Mukaibo lab comes up with simple way to separate microalgae used for biofuel, other products
June 8, 2016
Illustration from the lab of Hitomi Mukaibo, assistant professor of chemical engineering, summarizes sedimentation-induced detachment of magnetite nanoparticles from microalgal flocs.
One of the challenges in using microalgae to produce biofuel, drugs or chemicals is how to separate out the “good stuff,” for example the reusable microalgae, from the slurry-like biomass that remains after harvesting.
One approach, called flocculation, uses nanoparticles as glues that clump the tiny algae together in “flocs”, which make it easier to retrieve them. Magnetic nanoparticles are particularly attractive because these flocs can be collected from the solution by simple force of magnetic field.
One major challenge here is to separate the algae from the nanoparticles, so that both the algae and nanoparticles can be reused. Unfortunately, complex steps or toxic chemicals are typically used to separate the microalgae from the nanoparticles.
The lab of Hitomi Mukaibo, assistant professor of chemical engineering, has come up with a relatively simple method that uses the competing forces of sedimentation on one hand, and flotation and viscosity (or drag) on the other, to pull the algae and nanoparticles apart -- without the extra cost or toxic chemicals involved in other approaches.
This “offers significant opportunity for purifying microalgal biomass after nanoparticle-flocculation-based harvesting and (for) decreasing the cost of microalgal biotechnology,” the researchers note in their article in Renewable Energy Global Innovations. Lead author Shofu Matsuda, a PhD student at Waseda University, worked on this project at Mukaibo lab during the summer of 2015 with co-author graduate students Andrew Durney and Lijie He under the supervision of Mukaibo, the corresponding author.
Currently, two approaches are used to separate the microalgae from the nanoparticles after flocculation:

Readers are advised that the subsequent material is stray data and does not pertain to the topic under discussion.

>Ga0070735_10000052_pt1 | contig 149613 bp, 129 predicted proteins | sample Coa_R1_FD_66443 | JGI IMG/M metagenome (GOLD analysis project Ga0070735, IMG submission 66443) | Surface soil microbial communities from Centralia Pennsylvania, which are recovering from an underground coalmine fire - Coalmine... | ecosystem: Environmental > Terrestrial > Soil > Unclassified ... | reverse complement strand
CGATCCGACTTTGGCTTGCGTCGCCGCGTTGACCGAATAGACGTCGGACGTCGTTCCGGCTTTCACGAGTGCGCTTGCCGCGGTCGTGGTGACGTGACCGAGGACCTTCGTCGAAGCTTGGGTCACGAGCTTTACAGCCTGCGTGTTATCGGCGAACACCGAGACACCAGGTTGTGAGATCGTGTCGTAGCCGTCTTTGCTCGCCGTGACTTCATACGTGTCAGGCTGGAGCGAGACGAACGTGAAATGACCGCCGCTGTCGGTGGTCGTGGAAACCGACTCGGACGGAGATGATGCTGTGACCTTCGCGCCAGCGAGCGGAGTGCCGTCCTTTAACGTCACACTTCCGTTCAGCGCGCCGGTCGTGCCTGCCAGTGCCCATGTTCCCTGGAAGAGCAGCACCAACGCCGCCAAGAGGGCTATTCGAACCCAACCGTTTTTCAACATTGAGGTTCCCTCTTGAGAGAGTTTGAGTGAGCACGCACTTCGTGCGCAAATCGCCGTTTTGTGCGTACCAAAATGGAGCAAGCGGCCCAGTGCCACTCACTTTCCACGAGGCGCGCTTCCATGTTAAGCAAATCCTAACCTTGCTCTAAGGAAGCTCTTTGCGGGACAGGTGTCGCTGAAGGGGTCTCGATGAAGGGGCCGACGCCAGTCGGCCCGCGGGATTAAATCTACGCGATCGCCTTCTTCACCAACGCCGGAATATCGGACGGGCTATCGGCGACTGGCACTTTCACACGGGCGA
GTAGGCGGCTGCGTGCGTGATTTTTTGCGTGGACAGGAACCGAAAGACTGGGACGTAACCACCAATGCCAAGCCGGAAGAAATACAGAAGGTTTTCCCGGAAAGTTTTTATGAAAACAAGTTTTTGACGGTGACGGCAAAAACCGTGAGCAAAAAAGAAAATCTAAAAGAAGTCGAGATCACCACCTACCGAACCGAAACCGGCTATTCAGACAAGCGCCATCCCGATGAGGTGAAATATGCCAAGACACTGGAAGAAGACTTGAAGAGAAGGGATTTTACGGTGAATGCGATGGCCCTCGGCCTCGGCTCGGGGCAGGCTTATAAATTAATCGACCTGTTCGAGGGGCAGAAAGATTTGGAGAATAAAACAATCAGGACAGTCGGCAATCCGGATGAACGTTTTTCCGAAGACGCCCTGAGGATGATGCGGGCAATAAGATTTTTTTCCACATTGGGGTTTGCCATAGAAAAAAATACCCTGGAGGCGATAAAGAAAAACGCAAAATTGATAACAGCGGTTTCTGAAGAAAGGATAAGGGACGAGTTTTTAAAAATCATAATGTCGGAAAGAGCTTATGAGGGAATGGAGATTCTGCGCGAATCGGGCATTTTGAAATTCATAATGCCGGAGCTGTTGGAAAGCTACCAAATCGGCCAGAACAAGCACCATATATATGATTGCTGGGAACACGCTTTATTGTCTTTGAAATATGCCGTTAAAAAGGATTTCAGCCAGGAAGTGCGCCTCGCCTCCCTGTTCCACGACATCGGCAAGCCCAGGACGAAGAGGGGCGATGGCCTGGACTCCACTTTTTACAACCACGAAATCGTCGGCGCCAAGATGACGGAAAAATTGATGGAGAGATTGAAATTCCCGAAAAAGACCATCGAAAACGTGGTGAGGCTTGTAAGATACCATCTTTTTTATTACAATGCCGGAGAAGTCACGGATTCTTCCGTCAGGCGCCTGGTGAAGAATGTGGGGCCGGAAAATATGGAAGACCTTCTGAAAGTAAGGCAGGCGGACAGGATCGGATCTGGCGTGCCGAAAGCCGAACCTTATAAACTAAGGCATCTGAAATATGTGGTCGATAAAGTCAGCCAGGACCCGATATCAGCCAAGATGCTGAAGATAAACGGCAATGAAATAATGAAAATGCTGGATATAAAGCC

1. Adding chemicals to dissolve the nanoparticles into the surrounding solution so they can be precipitated out. This can be toxic to the algae and the environment.
2. Orchestrating complex changes to the chemical properties at the algae/nanoparticle interface so the nanoparticles start to slip off from the algae on their own.
Mukaibo says her lab’s approach is “much easier,” capitalizing on the fact that, because of their different sizes, the microalgae and the nanoparticles experience different degrees of buoyancy and drag force.
“The nanoparticles, because they are so small, have less buoyancy and less drag force. So they are more susceptible to an applied sedimentation force (such as centrifuge or magnetic force),” Mukaibo explained. “The algae are bigger and want to float, and experience larger drag forces that prevent them from moving through the fluid,” Mukaibo said. ”The nanoparticles want to go down faster, but the algae can’t keep up. So if you have a high enough force that pulls the particles down, a significant tensile force develops between the fast-moving nanoparticles and the slow moving algae. This eventually separates the two apart.”
The lab used wild type Chlamydomonas Reinhardtii microalgae, bound to magnetite nanoparticles to form flocs. A solution containing these algal flocs were layered onto Percoll®, a commercially available, high-density/viscosity solution. The researchers experimented to find the right adjustments in the viscosity and density of the Percoll® solution. When sedimentation force was applied to the container, the nanoparticles separated from the algae and sank to the bottom of the Percoll® layer, while the algae remained at the interface of the two layers.
Mukaibo believes the technique could be easily applied. “For anyone using centrifuge or magnetic force for separation, all they need to do is make the fluid that the algae is suspended in a little more viscous or a little more dense, and it should be able to separate very effectively.“